“Almost everybody is getting these bread and butter stones so now you’ve got the leaders who are looking for something a little more far out to make it stand out. They want it to look like a real piece of rock because some of these granites are very predictable and almost too perfect.”
Some of the more exotic choices include “Jupiter Persia,” a taupe blend with darker veining. Another called “Golden Sea” looks like a map of the globe with masses of taupe and beige atop a sea of deep greens.
Katie Jensen, president of Triton Stone Group in Harahan, is also noticing an increased interest in more exotic slabs.
“People are trying to hand pick their granite. Instead of picking one of the normal colors, they are interested in picking out a more exotic stone that brings out all the colors in their kitchen,” Jensen says. “They want stones with much more movement in them rather than your pattern stones. And that is the beauty of granite—there are so many options out there.”
Some of the more popular choices now are “Sea Foam Green,” which features light and dark swirls of gray inside a deep green background, and
“Juperana Crema Bordeaux,” a speckled mix of taupe, cream and maroon.
Interior designer Janet Molero advises her clients to research their
choices for granite because there are so many options. “Every time I go to a stone yard, I see something I haven’t seen before,” she says.
But there’s a catch. Fabricators have no control over the patterns and veining of each slab because it’s a natural product.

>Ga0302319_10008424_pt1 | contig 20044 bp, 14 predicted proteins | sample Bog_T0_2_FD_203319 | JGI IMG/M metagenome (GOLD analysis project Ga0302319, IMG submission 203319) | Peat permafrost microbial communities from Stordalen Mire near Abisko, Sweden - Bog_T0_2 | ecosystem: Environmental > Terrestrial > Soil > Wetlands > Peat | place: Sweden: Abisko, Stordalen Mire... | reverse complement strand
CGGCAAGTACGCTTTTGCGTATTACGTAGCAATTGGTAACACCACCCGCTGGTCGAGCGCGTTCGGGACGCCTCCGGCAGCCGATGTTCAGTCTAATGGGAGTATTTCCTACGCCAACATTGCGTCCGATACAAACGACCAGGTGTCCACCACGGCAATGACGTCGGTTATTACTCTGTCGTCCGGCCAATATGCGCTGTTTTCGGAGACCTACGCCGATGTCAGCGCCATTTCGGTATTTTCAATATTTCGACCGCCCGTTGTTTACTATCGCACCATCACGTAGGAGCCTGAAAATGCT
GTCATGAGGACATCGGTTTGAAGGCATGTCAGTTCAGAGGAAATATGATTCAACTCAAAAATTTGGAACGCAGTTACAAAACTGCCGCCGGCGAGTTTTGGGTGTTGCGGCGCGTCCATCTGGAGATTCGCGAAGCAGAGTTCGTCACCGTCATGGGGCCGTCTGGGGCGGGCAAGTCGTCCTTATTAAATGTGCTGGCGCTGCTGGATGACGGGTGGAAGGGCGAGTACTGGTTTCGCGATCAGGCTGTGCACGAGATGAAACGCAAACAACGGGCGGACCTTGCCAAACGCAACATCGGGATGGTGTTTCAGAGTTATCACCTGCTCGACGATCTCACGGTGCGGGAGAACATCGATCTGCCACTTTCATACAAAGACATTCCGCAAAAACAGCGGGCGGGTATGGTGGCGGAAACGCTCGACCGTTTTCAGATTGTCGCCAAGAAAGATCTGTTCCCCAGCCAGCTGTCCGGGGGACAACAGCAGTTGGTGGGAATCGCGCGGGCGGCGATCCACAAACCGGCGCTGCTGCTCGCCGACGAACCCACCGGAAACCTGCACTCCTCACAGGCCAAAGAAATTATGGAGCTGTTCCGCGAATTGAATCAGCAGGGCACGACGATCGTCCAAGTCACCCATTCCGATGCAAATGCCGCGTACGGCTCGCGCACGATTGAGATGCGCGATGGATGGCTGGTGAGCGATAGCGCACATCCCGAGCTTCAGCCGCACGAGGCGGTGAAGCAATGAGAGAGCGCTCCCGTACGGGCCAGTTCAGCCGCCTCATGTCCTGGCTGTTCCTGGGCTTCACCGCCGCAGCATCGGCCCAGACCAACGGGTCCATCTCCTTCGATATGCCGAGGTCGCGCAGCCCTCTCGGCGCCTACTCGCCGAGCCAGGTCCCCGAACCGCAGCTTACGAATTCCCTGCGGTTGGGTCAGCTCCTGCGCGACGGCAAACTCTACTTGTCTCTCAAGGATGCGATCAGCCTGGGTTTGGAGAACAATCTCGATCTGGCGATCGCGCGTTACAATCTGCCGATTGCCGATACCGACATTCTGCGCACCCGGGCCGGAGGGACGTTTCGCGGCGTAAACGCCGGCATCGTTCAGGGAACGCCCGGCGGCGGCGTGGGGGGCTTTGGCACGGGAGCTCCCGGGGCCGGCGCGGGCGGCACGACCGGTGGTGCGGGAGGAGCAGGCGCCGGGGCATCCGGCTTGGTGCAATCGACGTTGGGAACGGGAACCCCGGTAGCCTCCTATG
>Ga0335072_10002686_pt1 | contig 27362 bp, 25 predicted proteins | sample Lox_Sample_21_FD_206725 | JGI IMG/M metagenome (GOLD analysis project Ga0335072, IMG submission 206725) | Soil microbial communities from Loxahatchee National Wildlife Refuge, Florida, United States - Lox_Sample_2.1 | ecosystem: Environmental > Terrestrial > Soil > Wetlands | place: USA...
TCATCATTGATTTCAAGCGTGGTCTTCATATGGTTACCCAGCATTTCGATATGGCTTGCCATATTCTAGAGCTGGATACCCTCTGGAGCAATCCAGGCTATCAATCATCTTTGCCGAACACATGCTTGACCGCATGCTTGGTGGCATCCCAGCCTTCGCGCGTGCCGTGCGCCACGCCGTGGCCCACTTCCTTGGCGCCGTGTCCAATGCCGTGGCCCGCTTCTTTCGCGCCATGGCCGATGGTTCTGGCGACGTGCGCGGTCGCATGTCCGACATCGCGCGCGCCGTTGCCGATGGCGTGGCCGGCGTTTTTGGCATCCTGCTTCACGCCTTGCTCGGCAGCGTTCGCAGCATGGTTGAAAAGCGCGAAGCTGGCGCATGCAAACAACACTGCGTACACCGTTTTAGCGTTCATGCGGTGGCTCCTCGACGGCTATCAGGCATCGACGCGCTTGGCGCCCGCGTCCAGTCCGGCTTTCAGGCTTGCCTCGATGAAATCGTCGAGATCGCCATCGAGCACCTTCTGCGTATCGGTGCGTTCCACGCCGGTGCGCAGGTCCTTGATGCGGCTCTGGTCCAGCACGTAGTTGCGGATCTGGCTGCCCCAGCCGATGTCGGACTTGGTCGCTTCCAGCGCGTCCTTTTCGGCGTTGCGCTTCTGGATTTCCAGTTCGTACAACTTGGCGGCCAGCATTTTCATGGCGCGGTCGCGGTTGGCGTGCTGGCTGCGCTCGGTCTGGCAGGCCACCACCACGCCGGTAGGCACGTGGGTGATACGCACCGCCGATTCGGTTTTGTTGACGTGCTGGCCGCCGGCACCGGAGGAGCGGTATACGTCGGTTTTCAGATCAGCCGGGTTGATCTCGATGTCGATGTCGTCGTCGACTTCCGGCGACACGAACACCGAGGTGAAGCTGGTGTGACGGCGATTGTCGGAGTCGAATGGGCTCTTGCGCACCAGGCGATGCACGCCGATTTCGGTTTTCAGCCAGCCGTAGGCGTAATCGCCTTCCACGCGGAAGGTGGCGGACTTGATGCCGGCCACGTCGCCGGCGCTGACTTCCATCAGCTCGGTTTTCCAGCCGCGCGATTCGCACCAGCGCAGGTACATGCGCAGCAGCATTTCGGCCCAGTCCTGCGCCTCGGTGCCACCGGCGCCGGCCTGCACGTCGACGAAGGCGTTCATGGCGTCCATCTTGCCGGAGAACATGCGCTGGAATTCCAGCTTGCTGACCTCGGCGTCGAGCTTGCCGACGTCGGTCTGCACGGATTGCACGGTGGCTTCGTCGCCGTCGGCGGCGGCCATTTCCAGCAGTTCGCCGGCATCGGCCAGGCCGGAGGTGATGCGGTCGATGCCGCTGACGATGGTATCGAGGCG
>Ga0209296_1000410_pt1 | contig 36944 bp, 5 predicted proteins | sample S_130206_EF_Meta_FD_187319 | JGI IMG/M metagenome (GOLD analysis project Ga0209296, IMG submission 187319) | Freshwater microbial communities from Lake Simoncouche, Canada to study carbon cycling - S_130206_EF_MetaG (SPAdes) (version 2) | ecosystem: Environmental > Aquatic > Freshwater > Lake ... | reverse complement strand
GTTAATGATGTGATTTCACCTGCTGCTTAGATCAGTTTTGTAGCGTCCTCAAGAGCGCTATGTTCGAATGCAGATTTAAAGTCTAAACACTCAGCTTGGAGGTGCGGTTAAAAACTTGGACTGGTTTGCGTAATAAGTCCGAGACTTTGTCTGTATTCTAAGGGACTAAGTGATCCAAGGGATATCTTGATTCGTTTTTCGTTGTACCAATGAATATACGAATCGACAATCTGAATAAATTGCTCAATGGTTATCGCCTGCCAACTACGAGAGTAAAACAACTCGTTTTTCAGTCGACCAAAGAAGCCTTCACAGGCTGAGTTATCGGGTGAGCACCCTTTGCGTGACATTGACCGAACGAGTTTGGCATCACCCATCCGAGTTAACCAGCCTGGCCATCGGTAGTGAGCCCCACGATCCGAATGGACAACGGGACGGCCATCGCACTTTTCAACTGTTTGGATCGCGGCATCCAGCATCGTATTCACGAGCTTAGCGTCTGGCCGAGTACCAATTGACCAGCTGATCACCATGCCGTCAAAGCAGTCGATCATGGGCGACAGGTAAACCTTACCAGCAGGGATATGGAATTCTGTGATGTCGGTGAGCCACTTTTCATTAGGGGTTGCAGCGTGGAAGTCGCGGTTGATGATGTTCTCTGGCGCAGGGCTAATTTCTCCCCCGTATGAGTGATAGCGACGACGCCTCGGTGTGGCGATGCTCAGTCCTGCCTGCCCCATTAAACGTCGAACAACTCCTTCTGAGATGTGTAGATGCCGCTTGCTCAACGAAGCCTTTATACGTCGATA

“You have to accept the piece you get. It’s very difficult to hand pick this. Some stone yards will allow you to come in and hand pick them, but it’s quite a job,” Molero says. Those who want a more uniform look can opt for quartz surfacing, which is an engineered stone. It’s priced like natural stone but doesn’t need sealing and is more durable. Granite and engineered stone cost anywhere from $55 to $100 per square foot installed.
Either way, be prepared to wait if you want any kind of stone. Fabricators are slammed due to unprecedented demand in the area after Hurricane Katrina. The soonest Molero’s vendors can deliver granite is two months, but some have a six-month wait. is granite passé?
While granite has its defenders, its popularity is creating a backlash, says Peggy Stafford, owner of Stafford Tile & Stone on Magazine Street. She says her clients “have progressed beyond granite with respect to slabs.”